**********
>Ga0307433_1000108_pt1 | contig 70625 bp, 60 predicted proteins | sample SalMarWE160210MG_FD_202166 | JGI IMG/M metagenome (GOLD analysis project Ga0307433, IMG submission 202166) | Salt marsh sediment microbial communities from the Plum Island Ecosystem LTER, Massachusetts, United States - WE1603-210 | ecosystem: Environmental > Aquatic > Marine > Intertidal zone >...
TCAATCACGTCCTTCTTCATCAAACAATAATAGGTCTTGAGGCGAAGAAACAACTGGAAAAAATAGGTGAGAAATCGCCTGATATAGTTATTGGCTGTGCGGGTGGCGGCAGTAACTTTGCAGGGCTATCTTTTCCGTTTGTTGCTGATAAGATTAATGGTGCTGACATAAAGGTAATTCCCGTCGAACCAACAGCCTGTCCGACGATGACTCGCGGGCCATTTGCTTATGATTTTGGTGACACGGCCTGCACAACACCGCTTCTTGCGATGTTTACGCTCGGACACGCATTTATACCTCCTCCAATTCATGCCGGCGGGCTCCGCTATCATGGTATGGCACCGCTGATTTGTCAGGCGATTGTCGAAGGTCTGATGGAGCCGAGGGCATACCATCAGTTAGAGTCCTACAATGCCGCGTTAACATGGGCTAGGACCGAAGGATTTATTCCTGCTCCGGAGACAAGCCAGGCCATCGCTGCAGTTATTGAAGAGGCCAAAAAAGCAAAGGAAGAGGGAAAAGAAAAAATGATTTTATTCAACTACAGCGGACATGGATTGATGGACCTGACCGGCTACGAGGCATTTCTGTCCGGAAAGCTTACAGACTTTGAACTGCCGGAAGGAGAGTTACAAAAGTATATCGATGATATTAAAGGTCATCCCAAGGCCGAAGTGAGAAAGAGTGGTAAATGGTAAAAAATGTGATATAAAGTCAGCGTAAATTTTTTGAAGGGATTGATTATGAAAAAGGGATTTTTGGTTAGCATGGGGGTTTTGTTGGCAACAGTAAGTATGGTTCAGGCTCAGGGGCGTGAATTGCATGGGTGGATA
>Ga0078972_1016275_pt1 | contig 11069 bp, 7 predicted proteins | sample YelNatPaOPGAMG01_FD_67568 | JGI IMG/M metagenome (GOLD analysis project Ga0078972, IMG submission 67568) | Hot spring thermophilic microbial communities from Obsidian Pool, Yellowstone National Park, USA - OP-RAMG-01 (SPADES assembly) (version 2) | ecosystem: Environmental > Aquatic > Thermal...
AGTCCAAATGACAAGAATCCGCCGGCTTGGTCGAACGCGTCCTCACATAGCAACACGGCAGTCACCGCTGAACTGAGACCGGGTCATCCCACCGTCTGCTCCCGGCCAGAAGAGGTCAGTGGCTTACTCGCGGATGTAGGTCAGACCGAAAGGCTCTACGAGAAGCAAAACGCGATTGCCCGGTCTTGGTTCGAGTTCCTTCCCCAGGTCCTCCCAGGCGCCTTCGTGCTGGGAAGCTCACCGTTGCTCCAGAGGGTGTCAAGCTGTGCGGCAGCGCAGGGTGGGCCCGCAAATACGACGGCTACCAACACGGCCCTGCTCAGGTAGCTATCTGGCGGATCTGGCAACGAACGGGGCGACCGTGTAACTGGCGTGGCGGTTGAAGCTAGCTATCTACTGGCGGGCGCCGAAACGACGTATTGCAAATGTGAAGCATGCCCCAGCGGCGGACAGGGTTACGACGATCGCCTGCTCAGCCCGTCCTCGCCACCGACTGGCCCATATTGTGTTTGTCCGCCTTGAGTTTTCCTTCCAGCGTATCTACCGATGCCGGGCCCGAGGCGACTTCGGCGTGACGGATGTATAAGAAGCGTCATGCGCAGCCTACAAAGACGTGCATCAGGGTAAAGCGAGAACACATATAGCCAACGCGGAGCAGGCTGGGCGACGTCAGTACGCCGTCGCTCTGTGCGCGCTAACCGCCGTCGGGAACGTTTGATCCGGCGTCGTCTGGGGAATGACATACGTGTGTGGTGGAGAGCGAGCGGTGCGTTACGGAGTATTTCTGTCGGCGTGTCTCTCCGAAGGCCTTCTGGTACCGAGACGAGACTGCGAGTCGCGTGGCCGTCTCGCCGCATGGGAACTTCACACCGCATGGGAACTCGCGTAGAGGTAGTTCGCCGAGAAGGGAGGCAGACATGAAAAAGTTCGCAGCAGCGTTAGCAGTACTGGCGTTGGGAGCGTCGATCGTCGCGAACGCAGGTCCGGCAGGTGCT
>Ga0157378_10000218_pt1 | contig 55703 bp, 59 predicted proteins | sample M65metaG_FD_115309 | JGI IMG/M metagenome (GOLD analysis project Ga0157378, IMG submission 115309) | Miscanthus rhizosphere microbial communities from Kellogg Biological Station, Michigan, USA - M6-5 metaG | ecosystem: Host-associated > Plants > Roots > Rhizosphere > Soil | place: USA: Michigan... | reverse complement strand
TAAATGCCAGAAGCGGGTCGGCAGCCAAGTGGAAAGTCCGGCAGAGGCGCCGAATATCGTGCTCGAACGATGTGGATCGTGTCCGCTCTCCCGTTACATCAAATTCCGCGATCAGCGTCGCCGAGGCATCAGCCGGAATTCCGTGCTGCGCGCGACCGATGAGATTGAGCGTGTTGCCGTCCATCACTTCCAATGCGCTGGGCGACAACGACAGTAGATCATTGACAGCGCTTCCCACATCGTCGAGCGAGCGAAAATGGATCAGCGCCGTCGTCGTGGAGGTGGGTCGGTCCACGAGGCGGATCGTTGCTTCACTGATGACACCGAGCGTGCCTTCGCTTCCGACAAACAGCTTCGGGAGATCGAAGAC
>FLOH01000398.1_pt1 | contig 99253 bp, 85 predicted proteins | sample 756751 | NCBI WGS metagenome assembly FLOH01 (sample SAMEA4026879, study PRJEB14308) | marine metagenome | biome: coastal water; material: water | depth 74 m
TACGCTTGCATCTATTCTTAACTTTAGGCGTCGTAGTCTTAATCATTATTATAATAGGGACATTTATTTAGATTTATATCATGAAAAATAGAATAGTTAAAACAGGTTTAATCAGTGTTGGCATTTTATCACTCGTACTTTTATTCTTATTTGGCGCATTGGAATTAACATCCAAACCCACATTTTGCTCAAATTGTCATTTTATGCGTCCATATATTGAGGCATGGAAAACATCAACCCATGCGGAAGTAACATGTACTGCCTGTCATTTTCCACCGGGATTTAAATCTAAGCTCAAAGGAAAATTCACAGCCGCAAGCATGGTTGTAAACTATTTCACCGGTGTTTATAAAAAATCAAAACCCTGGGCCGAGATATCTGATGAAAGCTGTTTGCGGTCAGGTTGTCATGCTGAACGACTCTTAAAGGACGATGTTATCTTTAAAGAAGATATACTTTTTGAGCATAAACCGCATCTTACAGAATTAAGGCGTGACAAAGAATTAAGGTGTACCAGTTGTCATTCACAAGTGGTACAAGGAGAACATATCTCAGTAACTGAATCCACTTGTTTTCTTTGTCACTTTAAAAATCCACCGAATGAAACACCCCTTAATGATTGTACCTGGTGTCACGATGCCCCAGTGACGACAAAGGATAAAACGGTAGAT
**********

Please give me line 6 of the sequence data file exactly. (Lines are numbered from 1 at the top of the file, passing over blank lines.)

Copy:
TAAATGCCAGAAGCGGGTCGGCAGCCAAGTGGAAAGTCCGGCAGAGGCGCCGAATATCGTGCTCGAACGATGTGGATCGTGTCCGCTCTCCCGTTACATCAAATTCCGCGATCAGCGTCGCCGAGGCATCAGCCGGAATTCCGTGCTGCGCGCGACCGATGAGATTGAGCGTGTTGCCGTCCATCACTTCCAATGCGCTGGGCGACAACGACAGTAGATCATTGACAGCGCTTCCCACATCGTCGAGCGAGCGAAAATGGATCAGCGCCGTCGTCGTGGAGGTGGGTCGGTCCACGAGGCGGATCGTTGCTTCACTGATGACACCGAGCGTGCCTTCGCTTCCGACAAACAGCTTCGGGAGATCGAAGAC